“So there’s already a movement basis for the projects that we’re undertaking. And where I think the Green Eco-Socialist Network can play a very positive role, and hopefully the Green Party itself can play a positive role, is that there needs to be a political component to this movement.”

“Another reason why the political component is important, is in the area of resources. Worker owned co-ops, and community land trust and all these other institutions, they have to fight for their existence within the competitive environment of capitalism as it exists now, and it’s very difficult for them to go head to head against established corporations that have all the banking institutions behind them, etc.”

“But the one way in which we can level that playing field is to use the state, use the government. So, another reason why a political party is so important is,

“If we’re able to capture government, at least to a significant degree, we can start channeling resources to the cooperative sector, and help it, not only compete successfully against the capitalist sector, but thrive and eventually overtake it.”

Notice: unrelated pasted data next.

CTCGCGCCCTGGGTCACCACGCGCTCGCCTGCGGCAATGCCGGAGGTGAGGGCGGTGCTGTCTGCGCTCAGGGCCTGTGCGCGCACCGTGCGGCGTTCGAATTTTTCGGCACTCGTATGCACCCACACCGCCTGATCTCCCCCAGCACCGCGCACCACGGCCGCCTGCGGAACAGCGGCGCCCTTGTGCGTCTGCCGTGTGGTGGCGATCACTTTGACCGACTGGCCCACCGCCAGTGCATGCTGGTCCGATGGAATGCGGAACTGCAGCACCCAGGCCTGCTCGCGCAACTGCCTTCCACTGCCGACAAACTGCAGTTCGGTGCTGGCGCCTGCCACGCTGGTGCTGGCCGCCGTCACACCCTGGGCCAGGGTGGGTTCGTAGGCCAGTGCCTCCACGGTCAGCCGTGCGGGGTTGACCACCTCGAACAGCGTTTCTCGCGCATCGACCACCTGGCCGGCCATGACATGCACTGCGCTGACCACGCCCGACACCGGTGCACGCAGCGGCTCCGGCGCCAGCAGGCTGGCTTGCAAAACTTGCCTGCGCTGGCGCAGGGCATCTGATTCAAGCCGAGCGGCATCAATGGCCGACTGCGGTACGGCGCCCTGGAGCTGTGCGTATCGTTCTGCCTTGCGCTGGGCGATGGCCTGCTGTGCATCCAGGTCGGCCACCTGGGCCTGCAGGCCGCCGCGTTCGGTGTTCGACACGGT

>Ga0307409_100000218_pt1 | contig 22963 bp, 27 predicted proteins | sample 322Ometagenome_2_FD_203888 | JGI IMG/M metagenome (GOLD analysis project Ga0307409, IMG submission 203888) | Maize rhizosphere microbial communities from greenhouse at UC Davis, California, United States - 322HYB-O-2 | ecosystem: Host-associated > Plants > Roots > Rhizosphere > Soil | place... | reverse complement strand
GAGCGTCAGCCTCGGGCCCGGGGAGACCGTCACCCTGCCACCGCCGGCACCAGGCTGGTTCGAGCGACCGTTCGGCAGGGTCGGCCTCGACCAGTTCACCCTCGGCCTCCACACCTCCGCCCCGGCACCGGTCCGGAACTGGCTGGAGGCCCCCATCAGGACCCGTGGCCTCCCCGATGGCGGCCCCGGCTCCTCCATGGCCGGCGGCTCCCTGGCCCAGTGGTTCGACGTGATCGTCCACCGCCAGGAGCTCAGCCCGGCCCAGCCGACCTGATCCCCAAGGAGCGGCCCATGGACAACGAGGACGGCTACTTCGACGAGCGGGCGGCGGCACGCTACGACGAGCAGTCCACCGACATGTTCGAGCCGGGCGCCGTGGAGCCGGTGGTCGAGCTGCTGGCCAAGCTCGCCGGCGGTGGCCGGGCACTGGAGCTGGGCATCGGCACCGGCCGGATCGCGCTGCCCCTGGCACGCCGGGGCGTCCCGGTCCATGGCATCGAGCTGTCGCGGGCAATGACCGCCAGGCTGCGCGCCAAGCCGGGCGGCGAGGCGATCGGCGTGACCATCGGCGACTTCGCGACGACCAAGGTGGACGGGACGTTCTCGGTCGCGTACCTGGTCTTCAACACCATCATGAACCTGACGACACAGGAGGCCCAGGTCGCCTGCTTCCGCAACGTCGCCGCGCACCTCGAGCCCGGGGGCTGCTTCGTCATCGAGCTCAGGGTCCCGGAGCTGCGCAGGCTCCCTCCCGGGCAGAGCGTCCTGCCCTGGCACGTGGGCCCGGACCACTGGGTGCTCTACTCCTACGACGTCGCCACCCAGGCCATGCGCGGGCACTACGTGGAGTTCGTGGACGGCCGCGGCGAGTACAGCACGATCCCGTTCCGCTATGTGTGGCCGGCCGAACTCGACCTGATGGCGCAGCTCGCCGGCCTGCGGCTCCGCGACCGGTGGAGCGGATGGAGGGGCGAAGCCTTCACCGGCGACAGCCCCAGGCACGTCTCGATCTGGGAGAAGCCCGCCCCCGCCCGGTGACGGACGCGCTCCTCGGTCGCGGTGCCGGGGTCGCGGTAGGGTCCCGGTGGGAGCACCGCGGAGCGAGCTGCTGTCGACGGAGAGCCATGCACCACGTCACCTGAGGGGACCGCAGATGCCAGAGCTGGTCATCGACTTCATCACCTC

“So that’s where we think that we have a role to play and it is our hope that we can transform the Green Party into being that instrument that can help us get there.”

SC: Thank you so much for that. Is there anything specific that motivated the timing of the formation of the Green Ecosocialist Network? From the information available on your online presence, it seems to have been sometime in July 2020. Anything specific that motivated that?

RW: “Yeah, it came out of a Green Party convention. Again, the platform flag was adopted in 2016. As of the 2017 convention, I had a conversation with David Cobb, who was our former presidential candidate back in 2004, and [co-coordinator] in the US Solidarity Economy Network today. And we just had a conversation about, ‘Hey, we ought to have this type of political expression within the Green Party’.”